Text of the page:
~ Delia Corbett’s Daffodils ~
My Granny Burke would never be described as a shrinking violet, she was a fire cracker stick of dynamite in a 4ft 11 slim frame. My mother would often laugh, and sometimes blush, at how unafraid her mother was to express herself. She was never unkind, but she didn’t mince her words and you’d never find her beatin’ around any variety of bush! She was a straight shooter and always hit the point between the eyes ~ bullseye!
I sometimes think that the apple may have fallen from the tree and wound up in my bathroom mirror staring out at me! I don’t loiter around too many bushes myself and have been known, on occasion, to shoot directly from the hip.
Now, I’m assuming it’s all the wandering down dusty memory lanes that revived my next story because I haven’t thought about Delia Corbett and her daffodils in close to four decades! Yet this morning, I woke up with a mental image so vivid that I could feel my cheeks burning as if I were back in Johnstown once again in her (beautiful) garden.
First things first, Delia was married to Jim, and Delia & John were my grandparents’ very close friends. John and my grandad Mick, would regularly meet in Canavan’s of Belclare for two obligatory pints of stout. Granny & Delia didn’t meet as often, but when they did, there wasn’t a stone left unturned or a world that they couldn’t right.
This particular day I had been playing in my granny’s room in Belclare. She had a big bedroom with a massive freestanding wardrobe, a chest of drawers and a trunk, all brimming with brooches and hats and style. A fashionista of vintage today would lose their mind going through her closets! She liked to dress well, she had expensive taste and she looked after her things. I loved looking through her treasures.
I was just wrestling with the clasp on a black velvet clutch when my mother informed me that we would be leaving to go visit Delia. My mind was caught in the headlights of wanting to go (because I knew Delia would have sweet cake) and not wanting to go because I was just getting into character and planning my costume changes! My mother, realising she had a short window to win me over, interrupted my thoughts by telling me that I could take the black velvet clutch along for the visit.
Delia’s house was so pretty, it was a square cottage with a short, but magnificent front garden. A perfectly straight concrete path ran from the front gate directly to the front door. The path was strikingly lined on either side with different varieties of daffodils, all the way to the front door. They were magnetic, I couldn’t help but run my fingers along them as we were being welcomed in to the cosy home like royal guests.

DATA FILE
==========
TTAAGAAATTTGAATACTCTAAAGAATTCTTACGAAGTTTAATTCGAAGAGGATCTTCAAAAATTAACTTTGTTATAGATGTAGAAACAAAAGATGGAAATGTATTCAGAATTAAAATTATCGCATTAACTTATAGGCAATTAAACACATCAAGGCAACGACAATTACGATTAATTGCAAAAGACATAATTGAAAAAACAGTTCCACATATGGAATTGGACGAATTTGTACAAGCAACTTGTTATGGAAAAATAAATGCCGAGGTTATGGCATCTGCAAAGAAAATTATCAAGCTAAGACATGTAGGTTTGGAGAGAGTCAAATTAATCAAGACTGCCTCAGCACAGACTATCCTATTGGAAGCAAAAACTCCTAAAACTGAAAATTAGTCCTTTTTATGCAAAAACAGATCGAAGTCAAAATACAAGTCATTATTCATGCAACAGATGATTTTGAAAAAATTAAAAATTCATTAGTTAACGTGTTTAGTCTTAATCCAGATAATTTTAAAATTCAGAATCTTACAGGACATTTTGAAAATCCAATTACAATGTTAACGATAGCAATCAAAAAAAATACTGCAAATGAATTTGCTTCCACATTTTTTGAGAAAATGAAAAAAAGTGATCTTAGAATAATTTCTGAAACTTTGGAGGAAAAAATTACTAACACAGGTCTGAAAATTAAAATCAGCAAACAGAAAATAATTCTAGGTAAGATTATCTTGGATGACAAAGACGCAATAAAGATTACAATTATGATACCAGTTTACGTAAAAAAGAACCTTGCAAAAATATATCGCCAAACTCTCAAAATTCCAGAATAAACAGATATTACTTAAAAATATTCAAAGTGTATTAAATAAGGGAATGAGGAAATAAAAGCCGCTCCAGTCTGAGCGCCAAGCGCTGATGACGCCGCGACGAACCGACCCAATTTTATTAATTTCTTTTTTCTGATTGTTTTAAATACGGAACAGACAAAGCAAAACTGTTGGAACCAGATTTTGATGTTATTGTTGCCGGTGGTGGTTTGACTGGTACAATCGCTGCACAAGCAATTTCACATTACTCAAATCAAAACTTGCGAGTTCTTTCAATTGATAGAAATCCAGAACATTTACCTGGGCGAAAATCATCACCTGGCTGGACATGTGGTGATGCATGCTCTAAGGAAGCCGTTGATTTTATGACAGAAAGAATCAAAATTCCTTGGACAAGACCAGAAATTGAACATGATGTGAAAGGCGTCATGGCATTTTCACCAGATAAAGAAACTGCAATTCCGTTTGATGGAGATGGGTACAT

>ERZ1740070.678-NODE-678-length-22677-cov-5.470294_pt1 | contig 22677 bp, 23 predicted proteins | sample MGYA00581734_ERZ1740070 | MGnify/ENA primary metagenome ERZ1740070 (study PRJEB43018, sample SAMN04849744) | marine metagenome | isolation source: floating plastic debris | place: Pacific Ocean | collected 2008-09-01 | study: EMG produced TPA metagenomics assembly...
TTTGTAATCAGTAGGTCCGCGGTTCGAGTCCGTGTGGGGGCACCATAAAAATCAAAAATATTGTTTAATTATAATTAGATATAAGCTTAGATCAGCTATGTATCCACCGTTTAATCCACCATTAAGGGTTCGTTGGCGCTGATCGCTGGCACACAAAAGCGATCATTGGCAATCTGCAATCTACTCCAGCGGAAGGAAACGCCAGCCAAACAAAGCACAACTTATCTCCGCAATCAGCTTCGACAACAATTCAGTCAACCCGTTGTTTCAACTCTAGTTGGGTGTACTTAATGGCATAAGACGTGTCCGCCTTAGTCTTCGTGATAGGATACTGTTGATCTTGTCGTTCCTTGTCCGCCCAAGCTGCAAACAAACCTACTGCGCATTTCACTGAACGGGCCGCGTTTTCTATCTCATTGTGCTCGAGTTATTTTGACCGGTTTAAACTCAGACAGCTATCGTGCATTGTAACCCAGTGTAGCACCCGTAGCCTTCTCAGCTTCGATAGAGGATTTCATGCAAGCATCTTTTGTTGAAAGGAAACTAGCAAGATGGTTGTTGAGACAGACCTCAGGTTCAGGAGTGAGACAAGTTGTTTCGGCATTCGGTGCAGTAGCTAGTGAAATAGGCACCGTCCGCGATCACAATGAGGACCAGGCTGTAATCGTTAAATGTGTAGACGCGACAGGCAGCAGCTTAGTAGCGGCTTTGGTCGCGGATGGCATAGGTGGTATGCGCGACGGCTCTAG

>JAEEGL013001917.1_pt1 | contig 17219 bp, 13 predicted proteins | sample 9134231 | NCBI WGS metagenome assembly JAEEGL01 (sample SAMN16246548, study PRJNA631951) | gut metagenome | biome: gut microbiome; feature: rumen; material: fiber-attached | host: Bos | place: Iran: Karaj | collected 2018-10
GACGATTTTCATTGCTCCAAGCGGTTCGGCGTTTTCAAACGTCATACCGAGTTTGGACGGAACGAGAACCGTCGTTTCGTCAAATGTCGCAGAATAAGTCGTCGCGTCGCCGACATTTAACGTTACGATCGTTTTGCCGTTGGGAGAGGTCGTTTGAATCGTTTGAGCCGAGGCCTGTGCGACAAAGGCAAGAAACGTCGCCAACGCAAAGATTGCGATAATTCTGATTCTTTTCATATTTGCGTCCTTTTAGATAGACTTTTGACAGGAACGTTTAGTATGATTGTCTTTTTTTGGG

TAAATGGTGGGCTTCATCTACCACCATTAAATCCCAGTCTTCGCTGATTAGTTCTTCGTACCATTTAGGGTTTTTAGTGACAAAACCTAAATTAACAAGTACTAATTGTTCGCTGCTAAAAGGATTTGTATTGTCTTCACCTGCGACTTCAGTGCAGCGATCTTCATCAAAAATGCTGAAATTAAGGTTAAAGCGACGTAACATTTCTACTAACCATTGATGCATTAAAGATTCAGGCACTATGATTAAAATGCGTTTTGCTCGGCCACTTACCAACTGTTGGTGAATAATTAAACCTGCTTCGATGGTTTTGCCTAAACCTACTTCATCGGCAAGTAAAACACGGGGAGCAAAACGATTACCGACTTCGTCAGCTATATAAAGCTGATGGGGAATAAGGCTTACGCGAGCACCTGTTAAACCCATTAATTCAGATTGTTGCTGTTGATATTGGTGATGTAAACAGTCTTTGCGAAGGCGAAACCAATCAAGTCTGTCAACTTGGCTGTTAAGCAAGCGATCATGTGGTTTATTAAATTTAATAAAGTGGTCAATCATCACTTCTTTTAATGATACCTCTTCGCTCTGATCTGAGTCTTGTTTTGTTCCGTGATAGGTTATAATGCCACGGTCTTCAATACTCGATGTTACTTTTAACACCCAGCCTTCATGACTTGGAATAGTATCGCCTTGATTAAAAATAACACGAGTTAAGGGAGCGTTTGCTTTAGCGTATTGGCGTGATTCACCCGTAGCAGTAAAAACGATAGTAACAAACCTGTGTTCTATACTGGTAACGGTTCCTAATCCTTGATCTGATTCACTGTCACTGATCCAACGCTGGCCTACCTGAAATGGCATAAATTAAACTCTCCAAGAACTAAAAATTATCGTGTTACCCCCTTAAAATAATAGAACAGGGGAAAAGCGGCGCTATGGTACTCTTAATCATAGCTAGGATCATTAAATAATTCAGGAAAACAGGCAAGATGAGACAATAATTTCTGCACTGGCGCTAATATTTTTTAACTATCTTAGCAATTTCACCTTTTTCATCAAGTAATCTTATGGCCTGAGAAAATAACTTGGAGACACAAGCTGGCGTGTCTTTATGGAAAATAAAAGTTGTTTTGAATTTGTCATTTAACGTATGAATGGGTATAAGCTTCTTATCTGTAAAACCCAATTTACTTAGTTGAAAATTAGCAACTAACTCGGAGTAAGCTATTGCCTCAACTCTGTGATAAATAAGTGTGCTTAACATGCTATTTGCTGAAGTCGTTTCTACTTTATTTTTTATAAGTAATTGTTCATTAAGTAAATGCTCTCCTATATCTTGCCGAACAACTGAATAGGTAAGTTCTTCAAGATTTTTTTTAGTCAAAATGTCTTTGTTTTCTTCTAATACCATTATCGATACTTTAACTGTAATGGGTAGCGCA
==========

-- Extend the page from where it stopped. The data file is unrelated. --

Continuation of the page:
I remember having a big slice of lemon flavoured swiss roll as I tucked my clutch bag in under my armpit like the ‘Queen of Sheba’… My granny had announced for the tenth time that “we’d better be on our way”, but her body language told me that this announcement would turn out the same as the other nine! I had had enough of the adult conversation and decided to potter in the garden until they really were going.
I was from Shrule, on the Dalgan Road, where there were nine or ten houses filled with children my age. We all played together, we sometimes fought like cats and dogs, and the struggle for power, but usually we were on good terms and spent a lot of our time “playing house”, and “playing shop”! Well to be a good housekeeper, you had to have money to buy groceries to make the dinner to feed your family! Leaves and buttercups and daisies were money and we would exchange them for a twig of milk or a stone of bread! On the Dalgan road, I went shopping with pockets full of leaves, but here in the golden daffodil fields of Johnstown, I felt like a Queen… and I had a purse…
I accomplished great wealth in the garden of newly beheaded stems and was living the high life, excitedly planning my return to the Dalgan Road as their new Queen (I know they’d have been delighted for me 😂🤣😆) when my musings were abruptly interrupted by the shrieks and shrills of my grandmother demanding to know how the once colourful garden had become so barren…. I can still hear the thudding of my heart thumping as my crown slowly slid down my mortified cheeks…
“We can’t even put them in water because you separated them from their stem” my grandmother dismayed as she peered in her velvet clutch at my squished gold! It was a long ride home to Shrule that evening with my granny ringing in my ears and neither a pot of gold or a penny to show for my efforts…. I never could bring myself to disappoint the Dalgan-Roaders with the failed expedition story and their would-be-Queen!! 😂😆🤣
I’m thinking of my Granny Burke and Delia and my mother and I’m hoping that time has helped them see the funny side… 🤷♀️ 🌼